Because unc-108 affects the function of neurons and is strongly expressed in all 57 ventral cord motor neurons, we used electrophysiological techniques to test whether unc-108 (Rab2) mutants have defects in the exocytosis of small synaptic vesicles from ventral cord motor neurons (Richmond et al., 1999). Recording from unc-108(ce365) and the unc-108(nu415) null mutant revealed evoked muscle responses to depolarizing nerve cord stimuli that were not significantly different from wild type (Fig. 3, A and C). Similarly, monitoring endogenous synaptic activity via the miniature postsynaptic currents (minis) that represent the fusion of individual vesicles showed that unc-108 null mutants have mini frequencies and amplitudes not significantly different from wild type (Fig. 3, B, D, and E). These data show that neurotransmitter release from small synaptic vesicles is unaffected in unc-108 mutants.
unc-108 (Rab2) mutations disrupt a function of DCVs during locomotion
unc-108 (Rab2) mutants resemble unc-31 (CAPS) mutants, which have impaired DCV exocytosis (Gracheva et al., 2007; Speese et al., 2007; Zhou et al., 2007; Hammarlund et al., 2008). The phenotypes of unc-31 null mutants include paralysis under most conditions, slow egg-laying rate, a tendency toward a straight posture on culture plates, the ability to greatly improve the growth of goa-1 null mutants, and mild resistance to the growth-arresting effects of the acetylcholine esterase inhibitor aldicarb (Fig. 1; Charlie et al., 2006a). unc-108 null mutants share most of these phenotypes but to a lesser extent when compared with unc-31 null mutants (Fig. 1; unpublished data).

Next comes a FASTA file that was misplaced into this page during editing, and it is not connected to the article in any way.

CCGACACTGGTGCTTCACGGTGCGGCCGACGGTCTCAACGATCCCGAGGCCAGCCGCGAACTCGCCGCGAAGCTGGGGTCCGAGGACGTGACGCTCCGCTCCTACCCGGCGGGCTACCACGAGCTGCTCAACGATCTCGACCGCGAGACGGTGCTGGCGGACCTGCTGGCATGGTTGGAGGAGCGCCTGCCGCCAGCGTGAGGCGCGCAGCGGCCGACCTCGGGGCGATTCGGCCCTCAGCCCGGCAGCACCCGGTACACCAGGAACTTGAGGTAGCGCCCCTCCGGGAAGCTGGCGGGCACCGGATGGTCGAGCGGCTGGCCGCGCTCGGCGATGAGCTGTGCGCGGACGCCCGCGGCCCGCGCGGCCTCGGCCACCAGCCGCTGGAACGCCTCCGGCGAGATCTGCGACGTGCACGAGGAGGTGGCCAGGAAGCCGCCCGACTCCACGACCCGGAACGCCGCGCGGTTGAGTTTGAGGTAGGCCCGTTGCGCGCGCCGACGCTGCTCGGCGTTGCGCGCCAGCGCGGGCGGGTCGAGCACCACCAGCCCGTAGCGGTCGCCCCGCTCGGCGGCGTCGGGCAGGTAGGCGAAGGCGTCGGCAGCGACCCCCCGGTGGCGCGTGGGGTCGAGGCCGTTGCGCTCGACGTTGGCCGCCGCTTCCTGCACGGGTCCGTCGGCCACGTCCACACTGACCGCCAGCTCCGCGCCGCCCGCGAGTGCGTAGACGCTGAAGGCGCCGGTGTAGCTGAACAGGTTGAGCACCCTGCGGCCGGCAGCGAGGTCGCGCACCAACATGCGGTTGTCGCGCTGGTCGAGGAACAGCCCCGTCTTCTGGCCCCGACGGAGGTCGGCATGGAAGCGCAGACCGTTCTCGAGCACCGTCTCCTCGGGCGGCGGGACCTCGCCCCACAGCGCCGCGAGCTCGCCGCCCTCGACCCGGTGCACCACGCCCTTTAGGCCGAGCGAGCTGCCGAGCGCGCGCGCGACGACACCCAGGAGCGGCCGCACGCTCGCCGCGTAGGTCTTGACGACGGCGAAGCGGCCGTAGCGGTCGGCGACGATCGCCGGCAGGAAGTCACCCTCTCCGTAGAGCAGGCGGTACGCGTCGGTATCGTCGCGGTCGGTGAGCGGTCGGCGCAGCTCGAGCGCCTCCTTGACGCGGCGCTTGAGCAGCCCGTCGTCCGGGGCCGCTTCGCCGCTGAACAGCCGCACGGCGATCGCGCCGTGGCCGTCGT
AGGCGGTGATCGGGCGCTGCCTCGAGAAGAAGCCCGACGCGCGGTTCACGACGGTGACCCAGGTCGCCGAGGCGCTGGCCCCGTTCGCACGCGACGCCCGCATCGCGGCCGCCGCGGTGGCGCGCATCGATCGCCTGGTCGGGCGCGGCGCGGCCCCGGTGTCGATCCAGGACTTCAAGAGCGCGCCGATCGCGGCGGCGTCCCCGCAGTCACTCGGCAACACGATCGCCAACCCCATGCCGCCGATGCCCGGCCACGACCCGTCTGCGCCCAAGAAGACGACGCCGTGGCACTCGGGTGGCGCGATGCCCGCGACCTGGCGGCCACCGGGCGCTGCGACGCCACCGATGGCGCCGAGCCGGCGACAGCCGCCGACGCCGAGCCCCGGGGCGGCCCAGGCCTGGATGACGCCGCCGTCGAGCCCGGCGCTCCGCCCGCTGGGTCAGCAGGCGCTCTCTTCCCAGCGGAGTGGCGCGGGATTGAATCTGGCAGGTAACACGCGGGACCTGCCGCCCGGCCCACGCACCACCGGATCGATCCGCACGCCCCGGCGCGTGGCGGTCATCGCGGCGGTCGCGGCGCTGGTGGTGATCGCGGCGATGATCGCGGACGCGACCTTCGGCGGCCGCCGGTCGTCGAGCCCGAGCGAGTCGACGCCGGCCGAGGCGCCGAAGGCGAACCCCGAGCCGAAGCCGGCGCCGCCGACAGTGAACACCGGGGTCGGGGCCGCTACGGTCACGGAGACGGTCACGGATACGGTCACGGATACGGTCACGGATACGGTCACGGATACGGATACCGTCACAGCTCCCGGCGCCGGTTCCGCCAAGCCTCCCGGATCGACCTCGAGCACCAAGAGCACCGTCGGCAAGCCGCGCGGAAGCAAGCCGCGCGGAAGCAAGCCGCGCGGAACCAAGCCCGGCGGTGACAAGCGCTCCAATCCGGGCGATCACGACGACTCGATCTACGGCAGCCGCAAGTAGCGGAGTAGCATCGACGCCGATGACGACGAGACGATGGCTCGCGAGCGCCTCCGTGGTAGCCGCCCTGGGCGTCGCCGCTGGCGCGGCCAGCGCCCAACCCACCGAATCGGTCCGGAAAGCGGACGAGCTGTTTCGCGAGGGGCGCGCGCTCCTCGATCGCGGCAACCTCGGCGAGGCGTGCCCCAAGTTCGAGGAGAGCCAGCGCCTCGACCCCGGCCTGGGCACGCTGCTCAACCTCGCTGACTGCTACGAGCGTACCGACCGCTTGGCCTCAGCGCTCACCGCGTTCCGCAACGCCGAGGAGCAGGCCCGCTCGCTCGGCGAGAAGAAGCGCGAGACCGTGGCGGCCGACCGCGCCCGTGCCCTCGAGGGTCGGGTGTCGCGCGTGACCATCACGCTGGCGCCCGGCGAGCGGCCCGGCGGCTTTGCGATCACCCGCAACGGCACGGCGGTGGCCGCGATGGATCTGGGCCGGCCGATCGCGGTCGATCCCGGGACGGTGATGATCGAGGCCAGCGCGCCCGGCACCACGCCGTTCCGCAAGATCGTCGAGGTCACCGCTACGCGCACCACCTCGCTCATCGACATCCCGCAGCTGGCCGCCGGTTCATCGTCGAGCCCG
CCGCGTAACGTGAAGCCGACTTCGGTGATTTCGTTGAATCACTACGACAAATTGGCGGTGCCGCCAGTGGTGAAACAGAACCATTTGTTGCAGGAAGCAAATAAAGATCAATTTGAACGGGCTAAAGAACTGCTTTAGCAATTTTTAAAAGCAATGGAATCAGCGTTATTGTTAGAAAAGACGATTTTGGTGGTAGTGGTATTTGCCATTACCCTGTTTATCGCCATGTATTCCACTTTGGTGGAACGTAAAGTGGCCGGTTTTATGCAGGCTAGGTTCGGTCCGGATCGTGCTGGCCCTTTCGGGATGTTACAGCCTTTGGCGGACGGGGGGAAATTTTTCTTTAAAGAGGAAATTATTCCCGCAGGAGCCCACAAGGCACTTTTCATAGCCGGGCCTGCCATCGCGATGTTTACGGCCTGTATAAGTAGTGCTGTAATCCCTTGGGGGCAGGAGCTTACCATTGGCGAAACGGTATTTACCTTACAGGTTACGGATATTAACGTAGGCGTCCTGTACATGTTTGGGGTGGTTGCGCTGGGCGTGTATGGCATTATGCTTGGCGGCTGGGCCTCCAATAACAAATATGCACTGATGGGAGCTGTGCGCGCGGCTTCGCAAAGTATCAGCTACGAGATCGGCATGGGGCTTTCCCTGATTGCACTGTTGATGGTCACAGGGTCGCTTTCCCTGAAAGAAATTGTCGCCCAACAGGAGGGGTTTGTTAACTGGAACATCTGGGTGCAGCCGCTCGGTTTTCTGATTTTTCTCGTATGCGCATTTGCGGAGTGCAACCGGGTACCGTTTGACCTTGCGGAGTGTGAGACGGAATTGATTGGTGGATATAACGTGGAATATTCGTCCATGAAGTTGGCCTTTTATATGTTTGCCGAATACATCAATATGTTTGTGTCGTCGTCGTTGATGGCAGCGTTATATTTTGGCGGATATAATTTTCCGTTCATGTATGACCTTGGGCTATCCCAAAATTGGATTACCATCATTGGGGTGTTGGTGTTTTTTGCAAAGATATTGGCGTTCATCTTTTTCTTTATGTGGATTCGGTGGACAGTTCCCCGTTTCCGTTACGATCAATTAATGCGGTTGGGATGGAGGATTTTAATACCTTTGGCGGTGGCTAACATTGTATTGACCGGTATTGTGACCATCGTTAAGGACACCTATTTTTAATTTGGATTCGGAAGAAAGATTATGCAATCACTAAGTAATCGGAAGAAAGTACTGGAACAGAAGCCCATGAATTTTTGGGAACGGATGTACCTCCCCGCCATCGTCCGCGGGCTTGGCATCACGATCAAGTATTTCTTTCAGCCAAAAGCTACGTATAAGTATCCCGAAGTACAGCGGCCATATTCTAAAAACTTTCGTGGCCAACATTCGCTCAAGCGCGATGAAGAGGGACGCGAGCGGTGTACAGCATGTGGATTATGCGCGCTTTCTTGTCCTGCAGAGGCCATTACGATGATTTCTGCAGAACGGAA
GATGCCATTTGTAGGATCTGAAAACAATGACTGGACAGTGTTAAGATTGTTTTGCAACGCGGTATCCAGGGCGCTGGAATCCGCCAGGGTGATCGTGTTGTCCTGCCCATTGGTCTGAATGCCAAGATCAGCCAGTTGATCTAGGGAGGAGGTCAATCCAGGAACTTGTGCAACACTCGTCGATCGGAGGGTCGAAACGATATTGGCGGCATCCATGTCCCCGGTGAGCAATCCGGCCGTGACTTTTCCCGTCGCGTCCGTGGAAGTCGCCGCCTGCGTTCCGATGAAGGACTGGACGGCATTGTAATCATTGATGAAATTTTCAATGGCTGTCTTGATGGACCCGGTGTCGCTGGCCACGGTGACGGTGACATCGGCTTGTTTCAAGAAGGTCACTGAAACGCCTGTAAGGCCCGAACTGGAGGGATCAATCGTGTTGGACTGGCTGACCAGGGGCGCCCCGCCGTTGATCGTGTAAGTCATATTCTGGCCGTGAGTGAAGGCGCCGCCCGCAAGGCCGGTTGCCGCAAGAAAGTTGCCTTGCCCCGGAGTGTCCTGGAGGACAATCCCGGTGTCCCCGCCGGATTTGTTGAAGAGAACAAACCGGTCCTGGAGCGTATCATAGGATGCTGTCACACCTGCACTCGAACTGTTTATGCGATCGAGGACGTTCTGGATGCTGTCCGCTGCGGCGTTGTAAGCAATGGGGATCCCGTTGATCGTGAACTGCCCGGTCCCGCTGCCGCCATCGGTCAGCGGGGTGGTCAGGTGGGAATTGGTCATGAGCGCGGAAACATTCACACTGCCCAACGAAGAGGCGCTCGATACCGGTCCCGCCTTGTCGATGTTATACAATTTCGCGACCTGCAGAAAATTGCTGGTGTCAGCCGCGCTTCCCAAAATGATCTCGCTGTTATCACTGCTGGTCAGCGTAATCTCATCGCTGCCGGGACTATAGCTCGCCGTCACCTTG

To test whether unc-108 and unc-31 mutations disrupt the same pathway or process, we constructed an unc-108; unc-31 double null mutant. If the unc-108 mutation disrupts locomotion by affecting the same process as the unc-31 deletion, it should not lower the locomotion rate of the unc-31 null. Consistent with this prediction, the locomotion rate of the unc-108; unc-31 double null mutant was slightly but significantly higher compared with the unc-31 single mutant (Fig. 4 A). This contrasts with results using egl-30 (Gαq) reduction-of-function mutants, which have locomotion rates similar to unc-108 nulls and decrease the locomotion rate of unc-31 nulls by 36-fold (Charlie et al., 2006a). Because a major role of UNC-31 in C. elegans is to promote DCV exocytosis (Gracheva et al., 2007; Hammarlund et al., 2007; Speese et al., 2007; Zhou et al., 2007), this result suggests that the functions of Rab2 and DCVs overlap during locomotion.